Religion and Social Welfare in 20th Century Indianapolis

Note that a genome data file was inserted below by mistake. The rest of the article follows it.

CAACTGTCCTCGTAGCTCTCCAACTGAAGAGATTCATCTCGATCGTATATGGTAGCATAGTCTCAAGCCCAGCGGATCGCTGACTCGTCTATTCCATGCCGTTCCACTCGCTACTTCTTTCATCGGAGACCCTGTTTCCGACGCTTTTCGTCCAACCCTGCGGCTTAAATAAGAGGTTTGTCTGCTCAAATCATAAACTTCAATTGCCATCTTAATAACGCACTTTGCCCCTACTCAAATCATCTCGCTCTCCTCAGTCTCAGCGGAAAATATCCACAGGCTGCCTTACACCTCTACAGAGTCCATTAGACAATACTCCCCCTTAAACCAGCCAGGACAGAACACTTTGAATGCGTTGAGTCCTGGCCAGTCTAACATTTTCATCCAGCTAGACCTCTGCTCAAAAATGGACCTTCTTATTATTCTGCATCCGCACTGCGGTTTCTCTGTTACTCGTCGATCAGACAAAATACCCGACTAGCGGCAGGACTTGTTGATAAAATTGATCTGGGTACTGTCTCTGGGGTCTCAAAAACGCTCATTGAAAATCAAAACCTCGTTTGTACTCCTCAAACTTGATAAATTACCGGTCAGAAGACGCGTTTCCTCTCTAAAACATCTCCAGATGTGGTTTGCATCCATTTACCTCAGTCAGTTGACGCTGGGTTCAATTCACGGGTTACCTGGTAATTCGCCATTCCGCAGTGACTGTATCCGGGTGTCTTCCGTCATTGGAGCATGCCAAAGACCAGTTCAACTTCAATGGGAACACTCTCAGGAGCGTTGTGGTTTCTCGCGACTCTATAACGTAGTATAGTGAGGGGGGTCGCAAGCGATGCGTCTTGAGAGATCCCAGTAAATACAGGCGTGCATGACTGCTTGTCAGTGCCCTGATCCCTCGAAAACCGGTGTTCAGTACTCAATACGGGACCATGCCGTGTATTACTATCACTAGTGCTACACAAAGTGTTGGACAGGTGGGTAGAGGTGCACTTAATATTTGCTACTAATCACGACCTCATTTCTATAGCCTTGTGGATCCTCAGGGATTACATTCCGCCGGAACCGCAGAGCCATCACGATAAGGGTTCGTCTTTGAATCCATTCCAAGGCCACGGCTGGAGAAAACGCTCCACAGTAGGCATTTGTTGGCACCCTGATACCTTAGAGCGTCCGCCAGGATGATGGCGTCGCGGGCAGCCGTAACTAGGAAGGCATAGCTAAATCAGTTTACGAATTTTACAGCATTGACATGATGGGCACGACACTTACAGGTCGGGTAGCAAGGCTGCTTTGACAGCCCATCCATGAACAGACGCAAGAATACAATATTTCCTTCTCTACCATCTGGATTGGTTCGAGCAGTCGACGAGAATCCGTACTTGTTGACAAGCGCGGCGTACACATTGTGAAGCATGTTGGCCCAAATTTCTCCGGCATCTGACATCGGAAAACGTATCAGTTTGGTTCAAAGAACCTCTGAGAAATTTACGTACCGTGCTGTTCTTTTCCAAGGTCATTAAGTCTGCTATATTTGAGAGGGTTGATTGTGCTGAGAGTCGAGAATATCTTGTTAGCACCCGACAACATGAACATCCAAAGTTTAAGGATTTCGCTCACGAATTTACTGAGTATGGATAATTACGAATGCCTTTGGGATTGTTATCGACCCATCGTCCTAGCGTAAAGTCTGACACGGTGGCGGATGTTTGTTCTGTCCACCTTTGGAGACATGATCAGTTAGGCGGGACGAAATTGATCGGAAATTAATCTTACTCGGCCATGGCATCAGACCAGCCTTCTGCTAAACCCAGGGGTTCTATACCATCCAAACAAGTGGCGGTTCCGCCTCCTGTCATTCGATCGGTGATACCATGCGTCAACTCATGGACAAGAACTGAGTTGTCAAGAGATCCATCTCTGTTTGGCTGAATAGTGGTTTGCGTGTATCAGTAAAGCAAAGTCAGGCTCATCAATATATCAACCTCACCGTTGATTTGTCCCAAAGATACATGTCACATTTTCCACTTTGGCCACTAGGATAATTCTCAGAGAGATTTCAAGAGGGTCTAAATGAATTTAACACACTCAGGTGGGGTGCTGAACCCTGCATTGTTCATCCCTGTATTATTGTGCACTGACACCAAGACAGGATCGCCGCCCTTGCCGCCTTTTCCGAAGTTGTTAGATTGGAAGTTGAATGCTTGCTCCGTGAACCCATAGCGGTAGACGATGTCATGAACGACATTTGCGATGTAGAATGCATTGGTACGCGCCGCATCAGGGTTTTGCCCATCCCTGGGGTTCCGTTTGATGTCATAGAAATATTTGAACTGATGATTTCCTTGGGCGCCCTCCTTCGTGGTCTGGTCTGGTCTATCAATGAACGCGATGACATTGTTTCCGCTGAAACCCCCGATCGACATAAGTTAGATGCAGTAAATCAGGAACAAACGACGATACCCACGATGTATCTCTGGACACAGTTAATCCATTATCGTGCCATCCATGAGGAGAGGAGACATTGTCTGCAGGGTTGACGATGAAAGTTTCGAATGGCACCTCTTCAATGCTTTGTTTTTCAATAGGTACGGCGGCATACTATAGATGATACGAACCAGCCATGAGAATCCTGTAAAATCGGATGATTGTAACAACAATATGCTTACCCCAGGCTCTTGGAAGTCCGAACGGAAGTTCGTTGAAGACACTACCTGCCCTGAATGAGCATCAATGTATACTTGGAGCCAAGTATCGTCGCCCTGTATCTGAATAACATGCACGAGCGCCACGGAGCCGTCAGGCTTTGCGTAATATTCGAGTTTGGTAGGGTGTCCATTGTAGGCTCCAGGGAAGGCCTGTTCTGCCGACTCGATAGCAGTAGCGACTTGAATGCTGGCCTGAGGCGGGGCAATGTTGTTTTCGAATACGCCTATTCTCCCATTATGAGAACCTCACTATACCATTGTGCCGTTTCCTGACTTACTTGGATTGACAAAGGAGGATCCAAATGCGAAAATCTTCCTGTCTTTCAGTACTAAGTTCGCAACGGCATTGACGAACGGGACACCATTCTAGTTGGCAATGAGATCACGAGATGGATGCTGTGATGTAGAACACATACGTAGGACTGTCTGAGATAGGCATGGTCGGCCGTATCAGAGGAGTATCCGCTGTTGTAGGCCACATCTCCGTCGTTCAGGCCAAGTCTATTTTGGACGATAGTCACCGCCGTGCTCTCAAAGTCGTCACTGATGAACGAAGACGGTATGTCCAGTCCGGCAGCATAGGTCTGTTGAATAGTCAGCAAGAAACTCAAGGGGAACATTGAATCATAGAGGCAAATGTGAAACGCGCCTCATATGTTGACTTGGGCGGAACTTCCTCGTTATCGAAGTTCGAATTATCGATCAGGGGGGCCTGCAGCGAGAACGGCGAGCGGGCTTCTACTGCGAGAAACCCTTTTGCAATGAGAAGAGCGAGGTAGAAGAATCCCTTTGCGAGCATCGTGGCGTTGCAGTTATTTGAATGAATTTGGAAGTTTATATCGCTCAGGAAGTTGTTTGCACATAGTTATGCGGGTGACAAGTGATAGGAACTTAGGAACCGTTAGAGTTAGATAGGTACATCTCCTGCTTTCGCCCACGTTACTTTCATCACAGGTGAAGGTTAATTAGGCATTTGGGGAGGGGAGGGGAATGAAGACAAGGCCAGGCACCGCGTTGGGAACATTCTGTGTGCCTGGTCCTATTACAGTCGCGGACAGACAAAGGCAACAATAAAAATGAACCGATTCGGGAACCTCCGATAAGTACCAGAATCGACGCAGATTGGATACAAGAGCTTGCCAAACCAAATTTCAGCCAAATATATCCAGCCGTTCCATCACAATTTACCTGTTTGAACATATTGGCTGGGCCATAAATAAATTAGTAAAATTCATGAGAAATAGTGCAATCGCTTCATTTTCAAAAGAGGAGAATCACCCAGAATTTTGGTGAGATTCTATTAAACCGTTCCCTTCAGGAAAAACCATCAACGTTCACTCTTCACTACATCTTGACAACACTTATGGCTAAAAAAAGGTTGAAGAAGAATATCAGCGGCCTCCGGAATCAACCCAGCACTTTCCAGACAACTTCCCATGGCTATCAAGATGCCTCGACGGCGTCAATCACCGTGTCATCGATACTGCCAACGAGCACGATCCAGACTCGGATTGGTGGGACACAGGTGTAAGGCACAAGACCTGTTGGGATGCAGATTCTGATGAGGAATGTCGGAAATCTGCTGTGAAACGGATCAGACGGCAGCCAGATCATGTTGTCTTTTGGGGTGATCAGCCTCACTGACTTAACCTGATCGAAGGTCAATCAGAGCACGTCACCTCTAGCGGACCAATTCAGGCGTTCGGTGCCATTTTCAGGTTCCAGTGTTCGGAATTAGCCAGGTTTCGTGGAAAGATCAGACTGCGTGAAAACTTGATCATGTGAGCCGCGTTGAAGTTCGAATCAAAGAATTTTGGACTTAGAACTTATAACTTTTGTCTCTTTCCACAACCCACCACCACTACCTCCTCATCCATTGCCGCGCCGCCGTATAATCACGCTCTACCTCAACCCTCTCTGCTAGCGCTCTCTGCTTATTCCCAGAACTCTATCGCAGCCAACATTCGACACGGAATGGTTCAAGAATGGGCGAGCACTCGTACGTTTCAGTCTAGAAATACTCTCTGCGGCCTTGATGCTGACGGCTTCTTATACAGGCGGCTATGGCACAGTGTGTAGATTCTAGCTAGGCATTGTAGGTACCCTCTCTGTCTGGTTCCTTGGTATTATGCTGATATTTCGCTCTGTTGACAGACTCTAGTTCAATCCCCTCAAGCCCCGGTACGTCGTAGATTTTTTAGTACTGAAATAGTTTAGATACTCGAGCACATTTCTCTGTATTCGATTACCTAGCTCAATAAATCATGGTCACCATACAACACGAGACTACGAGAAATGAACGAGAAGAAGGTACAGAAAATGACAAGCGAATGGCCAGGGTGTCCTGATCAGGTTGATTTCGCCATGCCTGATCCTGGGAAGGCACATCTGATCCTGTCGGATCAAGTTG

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What is most striking about faith-based social welfare in the 20th century is not its decline but its continued presence. Despite the widespread fears of many that an expanded welfare state would result in a less vibrant civil society, the policies initiated by the public welfare sector often had the effect of helping buttress the voluntary sector even as they guaranteed a dominant role for the public sector. In Indianapolis, public agencies often frequently enlarged their responsibility for social welfare by cooperating with faith-based agencies. The history of the relationship between public social welfare agencies and private voluntary organizations suggests that, in Indianapolis at least, the voluntary or independent sector has never been completely independent; neither has the welfare state overtaken the voluntary sector. Roundtable discussion follows essay.

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